Youth Culture Window

Fatal Photography


– The Obsession with Dangerous Selfies – 

Young people tend to underestimate the consequences of risky behaviors with their phones. Sexting, chatting with strangers… these can have dire consequences. But a growing trend of “dangerous selfies” can have the most severe consequence of all: death. Like Xenia Ignatyeva, who fell to her death minutes after taking this selfie posted above, just a month short of her 18th birthday.

Deadly Selfies
Young people are in constant pursuit of the perfect selfie. For some kids, it means having the right light, hair, smile, and background. For the more adventurous, however, it means capturing a death-defying selfie from the top of their high-rise apartment building, or sneaking up on a wild animal, or getting perilously close to the edge of a canyon. To get a better idea of all the ways young people are putting themselves in harm’s way for a cool selfie, just search for “most dangerous selfies” on YouTube and you will get this video…and others just like it. It’s a big enough phenomenon that a video of deaths has even been compiled.

But you don’t have to go to YouTube; you can just read the newspaper headlines. In July, a British teen visiting Australia fell to his death trying to snap a selfie on the ledge at Cape Solander, a popular whale-watching site. That same month, a 16-year-old Texas girl was accidentally killed when she and her two (male) friends were taking selfies with guns. In September, an 18-year-old boy from Israel slipped and fell to his death at Yosemite National Park while trying to take a selfie atop Nevada Falls. Also in September, a 15-year-old Italian boy fell to his death from the third floor of a shopping center in Milan.

Interestingly, it’s not just teens that are dying while mid-selfie.

According to the Journal of Family Medicine and Primary Care, more than 250 people have died taking selfies since 2011. India, Russia, America, and Pakistan lead the deadly list and unsurprisingly, a whopping majority of the deaths (72%) were males under the age of 30.

But even when the selfie doesn’t result in death, the stunts can still be laden with consequences. Take the “schoolies” from Australia as an example. Every year in late November, these high school graduates in Australia flock to the Gold Coast to celebrate the end of their education. In recent years, taking some sort of daring/racy selfie has become a rite of passage. For instance, guys might hang over the railing of their hotel balconies, while their female friends may choose to flash those on the streets below.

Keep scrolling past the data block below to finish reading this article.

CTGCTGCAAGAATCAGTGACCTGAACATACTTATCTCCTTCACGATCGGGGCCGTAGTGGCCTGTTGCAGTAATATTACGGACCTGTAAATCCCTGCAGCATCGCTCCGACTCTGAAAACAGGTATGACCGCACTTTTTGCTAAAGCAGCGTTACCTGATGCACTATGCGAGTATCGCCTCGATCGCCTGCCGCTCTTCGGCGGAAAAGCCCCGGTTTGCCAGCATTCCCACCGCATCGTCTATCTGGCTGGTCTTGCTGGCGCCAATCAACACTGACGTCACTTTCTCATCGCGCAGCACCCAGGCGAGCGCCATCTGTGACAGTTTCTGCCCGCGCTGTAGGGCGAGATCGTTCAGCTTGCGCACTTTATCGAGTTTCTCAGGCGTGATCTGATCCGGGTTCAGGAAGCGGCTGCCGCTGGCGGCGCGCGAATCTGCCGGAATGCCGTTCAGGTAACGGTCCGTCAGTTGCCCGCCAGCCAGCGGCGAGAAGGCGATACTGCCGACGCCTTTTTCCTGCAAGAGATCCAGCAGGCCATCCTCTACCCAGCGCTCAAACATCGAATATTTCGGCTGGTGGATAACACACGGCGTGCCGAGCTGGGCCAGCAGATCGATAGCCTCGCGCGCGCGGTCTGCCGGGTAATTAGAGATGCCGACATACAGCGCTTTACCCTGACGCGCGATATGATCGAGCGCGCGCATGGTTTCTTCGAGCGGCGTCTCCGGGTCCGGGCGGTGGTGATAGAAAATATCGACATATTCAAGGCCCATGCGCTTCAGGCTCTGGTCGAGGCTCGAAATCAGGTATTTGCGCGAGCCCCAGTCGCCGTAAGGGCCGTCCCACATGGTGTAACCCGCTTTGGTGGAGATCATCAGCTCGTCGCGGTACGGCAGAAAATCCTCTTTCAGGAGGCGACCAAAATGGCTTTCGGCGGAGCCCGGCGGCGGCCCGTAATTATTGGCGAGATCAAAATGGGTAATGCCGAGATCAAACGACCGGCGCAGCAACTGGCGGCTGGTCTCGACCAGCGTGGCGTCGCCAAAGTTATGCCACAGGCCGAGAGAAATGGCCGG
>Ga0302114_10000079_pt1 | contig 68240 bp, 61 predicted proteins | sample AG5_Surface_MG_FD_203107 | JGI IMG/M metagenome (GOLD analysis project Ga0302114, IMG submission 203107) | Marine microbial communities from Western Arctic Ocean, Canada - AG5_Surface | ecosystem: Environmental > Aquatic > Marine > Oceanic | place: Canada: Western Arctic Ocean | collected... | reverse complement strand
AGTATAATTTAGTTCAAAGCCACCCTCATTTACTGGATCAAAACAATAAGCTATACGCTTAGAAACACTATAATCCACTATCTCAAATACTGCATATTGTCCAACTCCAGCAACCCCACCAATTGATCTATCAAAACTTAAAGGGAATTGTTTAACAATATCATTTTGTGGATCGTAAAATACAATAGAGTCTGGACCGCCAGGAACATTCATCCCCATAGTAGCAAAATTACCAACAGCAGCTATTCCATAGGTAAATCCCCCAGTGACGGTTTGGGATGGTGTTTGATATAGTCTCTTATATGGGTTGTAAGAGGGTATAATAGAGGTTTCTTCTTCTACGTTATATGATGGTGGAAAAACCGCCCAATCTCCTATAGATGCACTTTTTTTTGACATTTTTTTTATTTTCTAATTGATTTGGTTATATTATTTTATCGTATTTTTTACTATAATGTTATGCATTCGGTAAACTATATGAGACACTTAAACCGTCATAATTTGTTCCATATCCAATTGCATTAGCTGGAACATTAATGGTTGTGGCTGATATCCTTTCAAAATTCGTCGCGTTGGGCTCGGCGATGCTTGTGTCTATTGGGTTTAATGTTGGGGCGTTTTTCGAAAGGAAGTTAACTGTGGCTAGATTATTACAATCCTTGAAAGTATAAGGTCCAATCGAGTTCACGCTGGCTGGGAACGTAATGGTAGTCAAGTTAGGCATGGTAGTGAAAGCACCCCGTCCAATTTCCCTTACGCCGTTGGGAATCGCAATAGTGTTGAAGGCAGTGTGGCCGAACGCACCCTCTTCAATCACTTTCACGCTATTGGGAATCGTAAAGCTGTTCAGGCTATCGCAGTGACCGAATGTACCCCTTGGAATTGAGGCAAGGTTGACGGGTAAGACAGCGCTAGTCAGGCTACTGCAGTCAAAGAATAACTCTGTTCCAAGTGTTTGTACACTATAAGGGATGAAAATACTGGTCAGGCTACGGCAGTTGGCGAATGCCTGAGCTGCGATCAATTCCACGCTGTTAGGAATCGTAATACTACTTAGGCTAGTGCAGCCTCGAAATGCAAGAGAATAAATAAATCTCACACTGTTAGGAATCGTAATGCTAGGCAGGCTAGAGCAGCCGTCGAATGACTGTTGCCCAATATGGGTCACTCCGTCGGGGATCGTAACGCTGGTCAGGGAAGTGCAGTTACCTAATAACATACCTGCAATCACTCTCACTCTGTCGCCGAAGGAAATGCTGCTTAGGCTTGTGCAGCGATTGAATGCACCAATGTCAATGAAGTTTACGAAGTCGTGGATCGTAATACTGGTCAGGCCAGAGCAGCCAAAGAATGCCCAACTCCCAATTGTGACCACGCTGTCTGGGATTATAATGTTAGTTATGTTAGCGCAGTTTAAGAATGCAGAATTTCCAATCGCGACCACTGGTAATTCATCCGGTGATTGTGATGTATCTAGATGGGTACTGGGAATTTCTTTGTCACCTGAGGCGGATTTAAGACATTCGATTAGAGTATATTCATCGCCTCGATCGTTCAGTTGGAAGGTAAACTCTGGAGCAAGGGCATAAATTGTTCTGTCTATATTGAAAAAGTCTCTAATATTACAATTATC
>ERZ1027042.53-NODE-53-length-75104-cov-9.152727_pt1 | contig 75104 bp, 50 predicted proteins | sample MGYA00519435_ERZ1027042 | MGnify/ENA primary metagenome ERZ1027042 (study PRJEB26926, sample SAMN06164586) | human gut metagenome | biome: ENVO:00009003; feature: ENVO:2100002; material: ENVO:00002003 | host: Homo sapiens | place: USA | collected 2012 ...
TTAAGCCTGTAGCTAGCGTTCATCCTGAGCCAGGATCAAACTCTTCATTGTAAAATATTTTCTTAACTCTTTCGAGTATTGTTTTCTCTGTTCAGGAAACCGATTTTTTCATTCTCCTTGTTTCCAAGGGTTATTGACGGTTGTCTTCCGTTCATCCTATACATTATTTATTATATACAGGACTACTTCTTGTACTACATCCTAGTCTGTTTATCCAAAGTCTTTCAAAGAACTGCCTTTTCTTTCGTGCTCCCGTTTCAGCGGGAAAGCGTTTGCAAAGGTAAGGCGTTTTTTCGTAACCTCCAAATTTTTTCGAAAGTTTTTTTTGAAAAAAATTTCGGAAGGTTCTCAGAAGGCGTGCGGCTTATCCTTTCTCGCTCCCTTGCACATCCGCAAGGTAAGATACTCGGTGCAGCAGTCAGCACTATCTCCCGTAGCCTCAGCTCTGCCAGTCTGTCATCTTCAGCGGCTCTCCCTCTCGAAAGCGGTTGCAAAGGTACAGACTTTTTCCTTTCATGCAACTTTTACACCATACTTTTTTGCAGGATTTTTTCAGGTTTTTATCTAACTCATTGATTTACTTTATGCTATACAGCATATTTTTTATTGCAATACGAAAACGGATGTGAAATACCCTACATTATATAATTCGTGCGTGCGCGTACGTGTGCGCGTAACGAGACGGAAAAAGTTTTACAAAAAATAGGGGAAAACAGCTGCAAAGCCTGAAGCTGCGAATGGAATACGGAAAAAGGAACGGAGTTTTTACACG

Max Doyle, the Managing Director of Hello Social, knows why kids take these kinds of selfies. “Social media tends to reward outrageous behavior – the wilder your actions, the bigger the bragging rights.” But as we’ve seen, some of those bragging rights are being delivered to young people posthumously.

So, what can parents do to intervene in this growing trend? I suggest three ideas.

  1. Use the actions of others to help your kids learn inexpensive lessons for themselves. Just like we might do in the wake of a drunk driving accident, or sexting incident, we can lovingly leverage these events to help our kids become aware of the potential dangers of following suite. We don’t have to use gruesome pictures or videos to make our point. There is no need for shock and awe. Simple cause and effect will often do the trick. Read an article when you encounter one, like the many linked in this article, or better yet, go through a book like Jonathan McKee’s The Teen’s Guide to Social Media & Mobile Devices, a book full of stories like these. As tragic as the deaths of young thrill seekers can be, it’s possible for us to lovingly use them to guide our own kids.
  1. Follow their social media account(s). This is a no-brainer…even in a world where kids don’t dangle themselves off the side of skyscrapers. If your kid has a social media account of any kind – Facebook, Snapchat, Instagram, etc. – you need to be one of their followers. From that vantage point, you can monitor the kinds of pics your teenager is sharing. If you start seeing selfies that look unsafe or irresponsible, you can jump in and have a conversation with them about potential consequences.
  1. Model safe and responsible behavior. If you want your kids to lead a responsible lifestyle, the most basic requirement is that you do so, as well, in order to provide an example. What does that mean when it comes to selfies? For starters, don’t take them while you’re driving your family around town. And when you visit the Grand Canyon, resist the urge to get within an inch of the ledge. A selfie from 10 feet away from the gorge will always look better than a selfie taken from the emergency room. Bottom line: if you want your kids to take safe selfies, do so yourself!

Remember, the whole point of selfies is to make memories, not archive regrets. Do everything you can to help your kids take safe and responsible selfies they can look back on for years to come.

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David R. Smith

David R. Smith is the author of several books including Christianity... It's Like This and speaks to parents and leaders across the U.S. David is a 15-year youth ministry veteran, now a senior pastor, who specializes in sharing the gospel, and equipping others do the same. David provides free resources to anyone who works with teenagers on his website, David resides with his wife and son in Tampa, Florida.

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